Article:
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greenback

greenback, in U.S. history, legal tender notes unsecured by specie (coin). In 1862, under the exigencies of the Civil War, the U.S. government first issued legal tender notes (popularly called greenbacks) that were placed on a par with notes backed by specie. By the end of the war such notes were outstanding to the amount of more than $450 million. They had been issued as temporary, and in accordance with the Funding Act of 1866 Secretary of State Hugh McCulloch began retiring them. The hard times of 1867 caused many, especially among Western debtor farmers, to demand that the currency be inflated rather than contracted, and Congress suspended the retirement. George H. Pendleton advanced the so-called Ohio Idea, recommending that all government bonds not specifying payment in specie should be paid in greenbacks. John Sherman, more conservative, was nevertheless willing to let the greenbacks stay in circulation on a redemption basis. The question was warmly debated in 1869 and was ended by a compromise, which left greenbacks to the amount of $356 million in circulation. The law creating them was declared constitutional in the later Legal Tender cases, and the matter rested until the Panic of 1873. The hard-hit agrarians then wanted to inflate the currency with more greenbacks. An inflation bill passed Congress in 1874, but so intense was conservative opposition that President Grant reversed his former position and vetoed the bill. Although the Greenback party worked hard to oppose them, the conservatives triumphed in Jan., 1875, with the Resumption Act, which fixed Jan. 1, 1879, as the date for redeeming the greenbacks in specie. The Secretary of the Treasury accumulated a gold reserve of $100 million, and confidence in the government was so great that few greenbacks were presented for surrender in 1879. Congress provided in 1878 that the greenbacks then outstanding ($346,681,000) remain a permanent part of the nation's currency.

See W. C. Mitchell, A History of the Greenbacks (1903, repr. 1960); D. C. Barrett, The Greenbacks and the Resumption of Specie Payments, 1862–1879 (1931, repr. 1965); I. Unger, Greenback Era (1964).

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Greenback party

Greenback party, in U.S. history, political organization formed in the years 1874–76 to promote currency expansion. The members were principally farmers of the West and the South; stricken by the Panic of 1873, they saw salvation in an inflated currency that would wipe out the farm debts contracted in times of high prices. They were opposed by the conservatives, who managed to get the Resumption Act of 1875 passed. The Greenbackers had in 1874 hoped to capture the Democratic party, but the nomination of Samuel J. Tilden killed that hope, and the Greenback party nominated Peter Cooper as its own candidate for President in 1876. The Greenbackers got only 81,737 votes. In 1878, however, certain labor organizations, embittered by the labor troubles in 1877, united with the advocates of cheap money in the Greenback-Labor party, and the combination party polled over 1 million votes and elected 14 Representatives to Congress that year. The Greenbackers' hopes for 1880 were high, and bidding for wider support they broadened their program by endorsement of woman suffrage, federal regulation of interstate commerce, and a graduated income tax. For the presidency in 1880 the party nominated its most notable figure, Gen. James B. Weaver, but the return of prosperity, the passage of the Bland-Allison Act (1878), and the success of the Resumption Act had allayed the discontent on which the party had grown, and the Greenback-Labor vote declined in 1880 to just a little over 300,000. When the candidate in 1884, Gen. Benjamin Franklin Butler (1818–93), did very badly, the party dissolved. Some members joined the Union Labor party in 1888, but more of them went back to the old parties. Later many Greenbackers, among them Weaver and Ignatius Donnelly, became leading figures in the Populist party.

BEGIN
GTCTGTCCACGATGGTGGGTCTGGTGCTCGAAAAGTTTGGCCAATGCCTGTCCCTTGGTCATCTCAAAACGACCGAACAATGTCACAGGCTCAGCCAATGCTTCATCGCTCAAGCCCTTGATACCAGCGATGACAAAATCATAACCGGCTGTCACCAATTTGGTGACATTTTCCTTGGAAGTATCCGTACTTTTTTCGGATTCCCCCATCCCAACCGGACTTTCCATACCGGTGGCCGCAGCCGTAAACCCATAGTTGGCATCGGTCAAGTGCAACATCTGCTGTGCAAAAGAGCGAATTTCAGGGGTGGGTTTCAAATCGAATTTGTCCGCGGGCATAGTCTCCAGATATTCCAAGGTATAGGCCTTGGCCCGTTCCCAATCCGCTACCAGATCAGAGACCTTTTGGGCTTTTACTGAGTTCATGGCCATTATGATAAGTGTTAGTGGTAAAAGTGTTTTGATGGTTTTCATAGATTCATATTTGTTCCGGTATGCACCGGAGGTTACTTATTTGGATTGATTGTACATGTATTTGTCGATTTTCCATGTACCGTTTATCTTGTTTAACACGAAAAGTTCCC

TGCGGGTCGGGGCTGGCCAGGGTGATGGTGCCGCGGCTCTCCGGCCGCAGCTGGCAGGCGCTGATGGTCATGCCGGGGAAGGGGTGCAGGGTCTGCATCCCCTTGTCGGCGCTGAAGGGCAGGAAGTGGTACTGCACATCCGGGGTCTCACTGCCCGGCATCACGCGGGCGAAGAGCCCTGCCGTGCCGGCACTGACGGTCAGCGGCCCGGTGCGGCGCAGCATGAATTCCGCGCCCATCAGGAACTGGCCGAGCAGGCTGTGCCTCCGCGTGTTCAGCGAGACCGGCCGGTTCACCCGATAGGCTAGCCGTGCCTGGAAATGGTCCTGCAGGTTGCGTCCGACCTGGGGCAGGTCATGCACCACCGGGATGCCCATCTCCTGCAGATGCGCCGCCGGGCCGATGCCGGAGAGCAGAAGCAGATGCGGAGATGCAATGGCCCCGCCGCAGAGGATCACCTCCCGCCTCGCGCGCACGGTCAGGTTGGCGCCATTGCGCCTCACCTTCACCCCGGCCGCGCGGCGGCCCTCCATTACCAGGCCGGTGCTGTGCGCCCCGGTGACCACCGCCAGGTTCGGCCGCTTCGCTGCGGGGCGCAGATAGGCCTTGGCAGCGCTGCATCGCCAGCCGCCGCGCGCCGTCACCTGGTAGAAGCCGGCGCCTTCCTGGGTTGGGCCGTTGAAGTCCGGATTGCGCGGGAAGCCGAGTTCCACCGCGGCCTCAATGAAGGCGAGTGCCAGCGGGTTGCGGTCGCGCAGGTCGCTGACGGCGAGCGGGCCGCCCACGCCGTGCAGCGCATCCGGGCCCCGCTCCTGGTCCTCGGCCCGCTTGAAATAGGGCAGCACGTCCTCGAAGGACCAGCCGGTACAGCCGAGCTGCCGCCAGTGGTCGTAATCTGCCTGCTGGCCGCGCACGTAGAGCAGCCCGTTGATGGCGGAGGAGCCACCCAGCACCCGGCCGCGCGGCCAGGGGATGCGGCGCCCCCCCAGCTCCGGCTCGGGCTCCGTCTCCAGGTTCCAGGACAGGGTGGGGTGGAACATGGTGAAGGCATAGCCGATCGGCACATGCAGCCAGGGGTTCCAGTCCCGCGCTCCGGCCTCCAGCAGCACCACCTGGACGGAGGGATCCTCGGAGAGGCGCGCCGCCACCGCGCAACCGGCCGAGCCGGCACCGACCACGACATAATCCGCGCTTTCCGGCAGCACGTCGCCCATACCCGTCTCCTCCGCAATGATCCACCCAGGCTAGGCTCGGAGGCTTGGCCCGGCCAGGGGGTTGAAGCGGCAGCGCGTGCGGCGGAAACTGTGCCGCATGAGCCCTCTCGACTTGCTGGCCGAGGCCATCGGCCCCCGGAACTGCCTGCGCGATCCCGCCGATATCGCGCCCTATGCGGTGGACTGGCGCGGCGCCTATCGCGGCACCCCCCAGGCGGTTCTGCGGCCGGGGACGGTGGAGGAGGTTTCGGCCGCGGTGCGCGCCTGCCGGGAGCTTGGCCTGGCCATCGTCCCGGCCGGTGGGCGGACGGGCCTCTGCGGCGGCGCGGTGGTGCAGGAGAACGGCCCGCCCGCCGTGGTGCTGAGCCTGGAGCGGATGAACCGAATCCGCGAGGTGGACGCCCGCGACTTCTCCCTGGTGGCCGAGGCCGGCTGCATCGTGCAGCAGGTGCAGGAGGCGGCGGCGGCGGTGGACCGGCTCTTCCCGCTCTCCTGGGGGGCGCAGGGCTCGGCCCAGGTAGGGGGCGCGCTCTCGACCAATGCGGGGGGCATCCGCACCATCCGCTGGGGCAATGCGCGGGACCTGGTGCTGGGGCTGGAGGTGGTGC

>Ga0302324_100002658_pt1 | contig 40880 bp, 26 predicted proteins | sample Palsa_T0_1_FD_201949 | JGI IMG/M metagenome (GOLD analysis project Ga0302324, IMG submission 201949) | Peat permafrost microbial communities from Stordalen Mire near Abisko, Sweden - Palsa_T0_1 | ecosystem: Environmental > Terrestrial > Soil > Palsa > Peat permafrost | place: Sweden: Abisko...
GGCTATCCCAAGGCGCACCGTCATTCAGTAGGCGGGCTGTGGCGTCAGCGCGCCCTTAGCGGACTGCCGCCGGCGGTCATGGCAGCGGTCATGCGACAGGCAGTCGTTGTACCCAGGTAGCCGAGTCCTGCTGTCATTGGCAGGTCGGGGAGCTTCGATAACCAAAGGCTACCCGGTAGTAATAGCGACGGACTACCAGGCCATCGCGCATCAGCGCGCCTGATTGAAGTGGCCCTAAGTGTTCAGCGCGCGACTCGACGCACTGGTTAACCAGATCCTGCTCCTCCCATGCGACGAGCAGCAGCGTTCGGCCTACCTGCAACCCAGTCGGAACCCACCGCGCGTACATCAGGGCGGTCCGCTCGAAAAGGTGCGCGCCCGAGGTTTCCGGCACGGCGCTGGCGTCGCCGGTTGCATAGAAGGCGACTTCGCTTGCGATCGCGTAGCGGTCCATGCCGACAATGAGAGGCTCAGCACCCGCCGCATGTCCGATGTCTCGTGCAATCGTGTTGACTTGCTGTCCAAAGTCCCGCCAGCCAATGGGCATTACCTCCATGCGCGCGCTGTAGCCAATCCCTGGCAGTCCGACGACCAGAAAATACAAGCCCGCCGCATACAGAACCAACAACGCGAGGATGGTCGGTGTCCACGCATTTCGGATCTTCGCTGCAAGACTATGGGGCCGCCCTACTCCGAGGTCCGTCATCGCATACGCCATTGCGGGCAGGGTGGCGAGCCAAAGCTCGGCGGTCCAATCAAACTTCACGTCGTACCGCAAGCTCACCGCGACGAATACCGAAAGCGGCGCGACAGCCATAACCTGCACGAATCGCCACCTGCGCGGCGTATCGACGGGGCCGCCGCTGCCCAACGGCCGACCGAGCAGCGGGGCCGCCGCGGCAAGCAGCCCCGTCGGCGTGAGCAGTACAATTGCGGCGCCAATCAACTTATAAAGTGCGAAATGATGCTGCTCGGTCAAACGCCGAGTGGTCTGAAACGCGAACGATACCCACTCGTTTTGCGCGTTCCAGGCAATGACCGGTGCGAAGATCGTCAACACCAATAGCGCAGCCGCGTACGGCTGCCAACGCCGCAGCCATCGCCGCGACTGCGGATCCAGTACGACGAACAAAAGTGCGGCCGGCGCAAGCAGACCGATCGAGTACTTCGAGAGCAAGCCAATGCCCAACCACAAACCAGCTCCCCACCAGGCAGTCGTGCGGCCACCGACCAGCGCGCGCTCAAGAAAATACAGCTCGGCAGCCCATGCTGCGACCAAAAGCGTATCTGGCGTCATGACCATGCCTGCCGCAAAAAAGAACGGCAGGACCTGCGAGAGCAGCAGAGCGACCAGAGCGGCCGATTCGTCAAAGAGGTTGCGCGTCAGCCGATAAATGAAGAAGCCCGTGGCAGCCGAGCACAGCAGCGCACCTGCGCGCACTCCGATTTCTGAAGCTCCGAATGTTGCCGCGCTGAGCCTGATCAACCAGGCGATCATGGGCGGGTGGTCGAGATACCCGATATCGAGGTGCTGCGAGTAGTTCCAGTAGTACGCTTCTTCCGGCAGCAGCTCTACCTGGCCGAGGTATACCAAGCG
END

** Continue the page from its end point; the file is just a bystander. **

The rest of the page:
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greenback

green·back / ˈgrēnˌbak/ • n. 1. inf. a dollar bill; a dollar: the pot she purchased with our last greenback. 2. inf. an animal with a green back, esp. a race of the cutthroat trout found only in Colorado.

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greenback

greenback Paper money issued by the US government during the Civil War. Authorized by Congress as legal tender, they could not be redeemed in gold or coins. A total of US$450 million was issued. In 1878, they became convertible to gold.

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greenback

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